I have a friend who has been charged with criminal threatening. This kind of law is not supposed to be applied when a person makes a threat against someone attacking them. In NH the phraseology is as follows:
631:4:IV. A person who responds to a threat which would be considered by a reasonable person as likely to cause serious bodily injury or death to the person or to another by displaying a firearm or other means of self-defense with the intent to warn away the person making the threat shall not have committed a criminal act under this section.
The situation was that the accused had his house broken into by the police doing a "wellness check", and he was unaware that they were police and he threatened them verbally thinking they were intruders. The case would clearly seem to be covered by the exception to the law above.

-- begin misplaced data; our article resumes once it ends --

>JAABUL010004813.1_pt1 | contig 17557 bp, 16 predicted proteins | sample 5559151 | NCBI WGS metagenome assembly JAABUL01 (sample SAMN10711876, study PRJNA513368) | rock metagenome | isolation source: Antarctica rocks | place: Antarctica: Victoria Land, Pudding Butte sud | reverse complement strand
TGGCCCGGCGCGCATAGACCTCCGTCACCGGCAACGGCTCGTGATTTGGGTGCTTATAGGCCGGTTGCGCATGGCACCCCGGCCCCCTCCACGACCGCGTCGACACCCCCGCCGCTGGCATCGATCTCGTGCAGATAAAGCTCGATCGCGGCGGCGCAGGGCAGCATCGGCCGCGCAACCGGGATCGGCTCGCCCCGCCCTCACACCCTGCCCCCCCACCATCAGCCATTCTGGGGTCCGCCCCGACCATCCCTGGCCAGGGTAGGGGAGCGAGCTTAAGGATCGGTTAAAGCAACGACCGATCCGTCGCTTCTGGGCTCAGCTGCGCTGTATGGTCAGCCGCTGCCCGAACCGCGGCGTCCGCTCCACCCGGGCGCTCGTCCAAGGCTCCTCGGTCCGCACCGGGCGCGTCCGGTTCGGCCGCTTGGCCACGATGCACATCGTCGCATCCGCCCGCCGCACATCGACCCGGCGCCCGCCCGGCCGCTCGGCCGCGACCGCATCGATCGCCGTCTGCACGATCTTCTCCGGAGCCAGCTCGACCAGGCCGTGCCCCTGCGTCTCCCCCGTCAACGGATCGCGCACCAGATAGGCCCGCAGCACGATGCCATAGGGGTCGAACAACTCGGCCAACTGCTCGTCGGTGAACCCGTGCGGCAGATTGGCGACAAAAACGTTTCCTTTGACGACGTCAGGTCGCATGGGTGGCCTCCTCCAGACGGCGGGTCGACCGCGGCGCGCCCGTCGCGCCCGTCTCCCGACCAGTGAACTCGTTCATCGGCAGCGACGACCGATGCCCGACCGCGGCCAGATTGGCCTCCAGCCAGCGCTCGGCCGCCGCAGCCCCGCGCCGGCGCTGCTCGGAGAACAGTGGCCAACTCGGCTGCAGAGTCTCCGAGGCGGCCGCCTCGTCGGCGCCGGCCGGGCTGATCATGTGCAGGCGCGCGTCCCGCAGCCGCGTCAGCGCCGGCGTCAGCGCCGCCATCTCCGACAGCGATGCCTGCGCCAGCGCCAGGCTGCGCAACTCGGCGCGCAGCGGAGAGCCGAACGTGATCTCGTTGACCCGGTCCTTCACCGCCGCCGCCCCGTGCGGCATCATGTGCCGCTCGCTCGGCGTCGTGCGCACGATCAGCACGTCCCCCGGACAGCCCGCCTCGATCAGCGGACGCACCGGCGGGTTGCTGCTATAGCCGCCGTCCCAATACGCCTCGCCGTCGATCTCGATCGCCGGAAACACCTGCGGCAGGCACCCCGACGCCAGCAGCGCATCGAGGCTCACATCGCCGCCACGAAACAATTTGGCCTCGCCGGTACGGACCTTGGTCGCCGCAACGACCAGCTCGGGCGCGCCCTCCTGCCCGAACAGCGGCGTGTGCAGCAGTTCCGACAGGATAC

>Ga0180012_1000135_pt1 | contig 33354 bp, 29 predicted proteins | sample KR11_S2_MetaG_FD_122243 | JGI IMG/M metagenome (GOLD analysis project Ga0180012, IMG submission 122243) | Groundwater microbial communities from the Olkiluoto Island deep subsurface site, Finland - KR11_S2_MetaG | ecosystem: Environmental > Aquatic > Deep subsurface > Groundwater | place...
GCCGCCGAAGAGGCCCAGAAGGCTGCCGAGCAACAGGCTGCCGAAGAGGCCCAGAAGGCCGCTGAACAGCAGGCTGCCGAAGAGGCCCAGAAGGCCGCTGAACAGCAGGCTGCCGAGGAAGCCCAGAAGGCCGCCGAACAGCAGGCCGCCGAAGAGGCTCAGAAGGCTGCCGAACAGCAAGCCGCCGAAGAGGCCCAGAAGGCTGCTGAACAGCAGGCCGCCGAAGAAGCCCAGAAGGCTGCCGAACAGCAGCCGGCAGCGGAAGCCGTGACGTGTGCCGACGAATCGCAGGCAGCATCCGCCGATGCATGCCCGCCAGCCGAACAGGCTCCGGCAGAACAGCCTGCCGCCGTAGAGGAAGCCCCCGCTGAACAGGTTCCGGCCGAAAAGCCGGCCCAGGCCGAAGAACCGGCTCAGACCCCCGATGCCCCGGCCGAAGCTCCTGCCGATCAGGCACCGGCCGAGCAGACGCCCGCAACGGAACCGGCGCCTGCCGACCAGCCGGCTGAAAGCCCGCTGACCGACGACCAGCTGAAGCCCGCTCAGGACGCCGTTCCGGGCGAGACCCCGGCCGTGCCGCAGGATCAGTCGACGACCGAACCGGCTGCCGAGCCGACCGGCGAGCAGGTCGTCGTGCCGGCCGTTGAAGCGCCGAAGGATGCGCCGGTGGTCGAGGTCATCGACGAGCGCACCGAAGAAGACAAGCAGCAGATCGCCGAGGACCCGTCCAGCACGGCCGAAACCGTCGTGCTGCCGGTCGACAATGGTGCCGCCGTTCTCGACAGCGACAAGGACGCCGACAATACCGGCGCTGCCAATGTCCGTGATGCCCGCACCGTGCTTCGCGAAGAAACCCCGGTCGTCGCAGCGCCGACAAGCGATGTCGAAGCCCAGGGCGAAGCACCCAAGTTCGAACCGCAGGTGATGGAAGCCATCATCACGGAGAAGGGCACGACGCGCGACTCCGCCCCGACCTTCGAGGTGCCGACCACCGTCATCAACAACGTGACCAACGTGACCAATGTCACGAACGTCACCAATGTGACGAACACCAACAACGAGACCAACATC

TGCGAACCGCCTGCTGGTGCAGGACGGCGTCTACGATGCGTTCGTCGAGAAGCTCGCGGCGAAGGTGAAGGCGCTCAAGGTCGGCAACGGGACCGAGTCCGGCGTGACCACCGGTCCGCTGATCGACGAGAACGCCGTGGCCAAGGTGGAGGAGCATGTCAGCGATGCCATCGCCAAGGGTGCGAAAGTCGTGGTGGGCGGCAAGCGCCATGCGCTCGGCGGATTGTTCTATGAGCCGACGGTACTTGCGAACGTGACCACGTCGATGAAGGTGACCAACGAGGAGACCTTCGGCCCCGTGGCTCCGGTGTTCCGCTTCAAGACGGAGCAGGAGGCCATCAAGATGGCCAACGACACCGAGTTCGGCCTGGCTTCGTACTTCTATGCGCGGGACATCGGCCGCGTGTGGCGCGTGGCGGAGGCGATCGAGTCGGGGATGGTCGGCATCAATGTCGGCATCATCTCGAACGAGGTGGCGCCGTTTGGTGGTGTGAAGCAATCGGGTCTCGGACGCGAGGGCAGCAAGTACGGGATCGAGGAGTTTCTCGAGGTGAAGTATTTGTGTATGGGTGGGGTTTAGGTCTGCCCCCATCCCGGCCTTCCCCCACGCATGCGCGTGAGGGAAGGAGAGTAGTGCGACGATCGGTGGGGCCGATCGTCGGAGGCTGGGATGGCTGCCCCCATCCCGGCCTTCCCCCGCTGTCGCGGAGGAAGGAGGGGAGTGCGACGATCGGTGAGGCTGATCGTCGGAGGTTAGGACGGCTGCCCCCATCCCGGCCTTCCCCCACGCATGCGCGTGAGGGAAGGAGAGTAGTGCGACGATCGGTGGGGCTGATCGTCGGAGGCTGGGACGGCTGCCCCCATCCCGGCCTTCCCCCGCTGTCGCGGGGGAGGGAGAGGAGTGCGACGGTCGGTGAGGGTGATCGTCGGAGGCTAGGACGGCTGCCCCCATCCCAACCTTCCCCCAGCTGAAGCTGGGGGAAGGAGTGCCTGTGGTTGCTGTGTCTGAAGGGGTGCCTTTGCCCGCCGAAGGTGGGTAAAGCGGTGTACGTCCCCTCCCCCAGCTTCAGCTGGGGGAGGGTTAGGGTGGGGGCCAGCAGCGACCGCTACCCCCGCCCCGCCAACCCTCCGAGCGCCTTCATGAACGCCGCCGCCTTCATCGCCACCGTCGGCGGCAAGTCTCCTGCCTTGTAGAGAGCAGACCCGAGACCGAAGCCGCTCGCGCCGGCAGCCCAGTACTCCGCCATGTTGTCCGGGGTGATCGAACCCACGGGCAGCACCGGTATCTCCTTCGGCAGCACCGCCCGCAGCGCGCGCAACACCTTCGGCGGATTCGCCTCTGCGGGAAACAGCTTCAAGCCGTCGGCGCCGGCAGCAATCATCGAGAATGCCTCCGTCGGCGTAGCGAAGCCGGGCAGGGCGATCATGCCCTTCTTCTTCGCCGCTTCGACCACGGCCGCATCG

So, the question is: when an exception like this is explicitly called out in the statute, is it still necessary for the case to be heard by jury, or can a judge simply dismiss the charges on the grounds of IV above?
If such a dismissal is moved by the defendant's attorney, does it need to be done at the arraignment or can it be done later, for example, in a pre-trial brief?